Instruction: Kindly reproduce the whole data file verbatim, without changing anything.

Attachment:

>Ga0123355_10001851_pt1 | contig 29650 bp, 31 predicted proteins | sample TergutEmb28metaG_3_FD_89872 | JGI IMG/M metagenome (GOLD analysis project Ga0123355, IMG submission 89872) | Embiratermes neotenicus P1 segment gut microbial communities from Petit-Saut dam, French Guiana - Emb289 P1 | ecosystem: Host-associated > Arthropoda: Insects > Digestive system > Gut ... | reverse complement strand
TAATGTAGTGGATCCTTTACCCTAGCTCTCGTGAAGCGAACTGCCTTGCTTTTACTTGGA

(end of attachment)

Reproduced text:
>Ga0123355_10001851_pt1 | contig 29650 bp, 31 predicted proteins | sample TergutEmb28metaG_3_FD_89872 | JGI IMG/M metagenome (GOLD analysis project Ga0123355, IMG submission 89872) | Embiratermes neotenicus P1 segment gut microbial communities from Petit-Saut dam, French Guiana - Emb289 P1 | ecosystem: Host-associated > Arthropoda: Insects > Digestive system > Gut ... | reverse complement strand
TAATGTAGTGGATCCTTTACCCTAGCTCTCGTGAAGCGAACTGCCTTGCTTTTACTTGGA